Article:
The fighting game community essentially lost one of its largest pillars with the onset of the coronavirus pandemic last year in offline majors and in-person events, which has put a strain on both the players and creators of the games.
Developers of the biggest titles around made that point quite clear during the second Japan Fighting Game Publisher Roundtable where Tekken Director Katsuhiro Harada put forth the idea of Bandai Namco, Capcom, Arc System Works, SNK and others teaming up to create their own mega fighting game tournament or even fighting game title, which was well-received by those in attendance.
Harada started the discussion by talking about how he personally missed attending events and seeing players enjoy the games in-person that he feels most of the developers can agree upon.
“We’re all making fighting games, so if we could all come together an make some event that’d be kinda fun,” said Tekken Producer Michael Murray on Harada’s message.
They specifically mention events like Tougeki – Super Battle Opera and EVO as models to base their own potential publisher tournament around targeting the global fighting game audience.
Harada notes the difficulties of getting that many companies on board with something official like that, but he seems to feel that Capcom and Bandai Namco are big enough to make it happen if they so choose.
If Capcom doesn’t want to get involved, however, that would severely cut the chances of an cross-company event actually coming together from their eSports pedigree and strong influence on the scene.
The main purpose the development heads point to in putting together such a tournament is to bring the separate fighting game communities back into one room again, which we’ve largely lost in this online environment where everything is much more confined to their own channels.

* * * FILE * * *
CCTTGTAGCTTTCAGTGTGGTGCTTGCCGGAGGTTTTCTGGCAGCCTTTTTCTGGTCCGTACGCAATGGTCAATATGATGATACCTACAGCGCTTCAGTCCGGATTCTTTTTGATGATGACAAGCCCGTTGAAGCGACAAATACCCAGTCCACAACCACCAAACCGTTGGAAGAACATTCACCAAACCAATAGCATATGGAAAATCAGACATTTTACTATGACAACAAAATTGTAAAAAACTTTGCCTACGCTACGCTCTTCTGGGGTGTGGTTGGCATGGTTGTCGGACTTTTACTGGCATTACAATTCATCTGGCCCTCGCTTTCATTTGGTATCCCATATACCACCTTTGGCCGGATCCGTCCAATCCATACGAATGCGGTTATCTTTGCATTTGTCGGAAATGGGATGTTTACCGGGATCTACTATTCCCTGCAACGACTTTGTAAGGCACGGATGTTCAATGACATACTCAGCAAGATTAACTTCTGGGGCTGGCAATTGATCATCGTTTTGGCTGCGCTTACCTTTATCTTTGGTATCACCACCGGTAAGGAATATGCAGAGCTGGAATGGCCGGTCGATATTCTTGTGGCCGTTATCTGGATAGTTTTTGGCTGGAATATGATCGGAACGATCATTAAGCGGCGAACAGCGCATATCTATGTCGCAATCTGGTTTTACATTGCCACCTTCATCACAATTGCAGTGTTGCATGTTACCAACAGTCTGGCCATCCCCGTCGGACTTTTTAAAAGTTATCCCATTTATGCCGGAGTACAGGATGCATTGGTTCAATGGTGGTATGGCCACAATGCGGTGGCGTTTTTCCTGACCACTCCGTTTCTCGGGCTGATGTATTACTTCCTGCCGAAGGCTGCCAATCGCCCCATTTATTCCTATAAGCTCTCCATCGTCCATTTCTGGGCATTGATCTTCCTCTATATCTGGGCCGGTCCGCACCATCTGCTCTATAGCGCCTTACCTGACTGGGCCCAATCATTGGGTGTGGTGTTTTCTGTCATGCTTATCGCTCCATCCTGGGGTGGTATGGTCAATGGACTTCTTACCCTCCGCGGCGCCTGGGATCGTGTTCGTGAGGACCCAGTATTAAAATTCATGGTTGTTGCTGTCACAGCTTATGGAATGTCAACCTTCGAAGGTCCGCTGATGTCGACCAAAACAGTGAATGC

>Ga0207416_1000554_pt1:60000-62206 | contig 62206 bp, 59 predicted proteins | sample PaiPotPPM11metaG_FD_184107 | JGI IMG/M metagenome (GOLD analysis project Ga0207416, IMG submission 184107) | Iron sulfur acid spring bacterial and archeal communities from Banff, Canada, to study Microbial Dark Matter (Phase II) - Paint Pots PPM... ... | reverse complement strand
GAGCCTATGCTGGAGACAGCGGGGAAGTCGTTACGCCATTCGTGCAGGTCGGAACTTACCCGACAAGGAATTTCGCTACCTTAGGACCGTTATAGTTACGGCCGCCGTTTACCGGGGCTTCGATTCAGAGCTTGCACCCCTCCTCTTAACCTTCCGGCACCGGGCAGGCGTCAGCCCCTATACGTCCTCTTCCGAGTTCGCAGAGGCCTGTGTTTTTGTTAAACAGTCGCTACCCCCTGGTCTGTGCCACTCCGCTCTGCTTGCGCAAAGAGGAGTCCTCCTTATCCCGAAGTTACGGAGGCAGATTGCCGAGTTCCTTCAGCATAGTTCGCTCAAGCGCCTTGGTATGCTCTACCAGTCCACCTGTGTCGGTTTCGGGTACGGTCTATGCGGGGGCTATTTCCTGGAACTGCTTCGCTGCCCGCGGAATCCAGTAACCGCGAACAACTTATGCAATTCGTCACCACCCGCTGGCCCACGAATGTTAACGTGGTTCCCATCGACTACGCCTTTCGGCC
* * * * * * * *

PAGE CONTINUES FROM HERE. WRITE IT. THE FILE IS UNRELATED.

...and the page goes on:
They also admit the importance of focusing their efforts outside of just Japan considering apparently over 80 percent of their viewers and players are abroad now.
None of this will be possible, however, without larger offline tournaments becoming acceptably safer again, which still doesn’t have a time table to work with and really get the ball rolling.
Almost all multi-game majors up to this point have been led by community organizers outside of the official creators of the games, so a wider publisher-made event would give more control to companies like Capcom though it’s something we’ve seen more of in terms of pro circuits before the pandemic set in.
What something like this would mean for already-existing majors like Combo Breaker and CEO remains completely hypothetical at this point though there are valid arguments / concerns to be made for their return as well.
At this point, it doesn’t appear that tournaments as we knew them will be coming back until at least 2022, so it gives everyone time to figure out exactly what’s coming next for the FGC.
It’s unclear how serious they were too, but some of them even floated the idea of creating a collective fighting game as well, which would certainly be something huge to see all of the big names come together for an official project.
“I think every developer has the same idea where if we all work together and come up with something whether it be a new fighting game or an event that it’ll help the FGC grow as a whole together,” said Naoya Yasuda, Bandai Namco’s eSports producer.
If you want to take a listen to the discussion yourself, it begins around one hour and five minutes into the roundtable stream.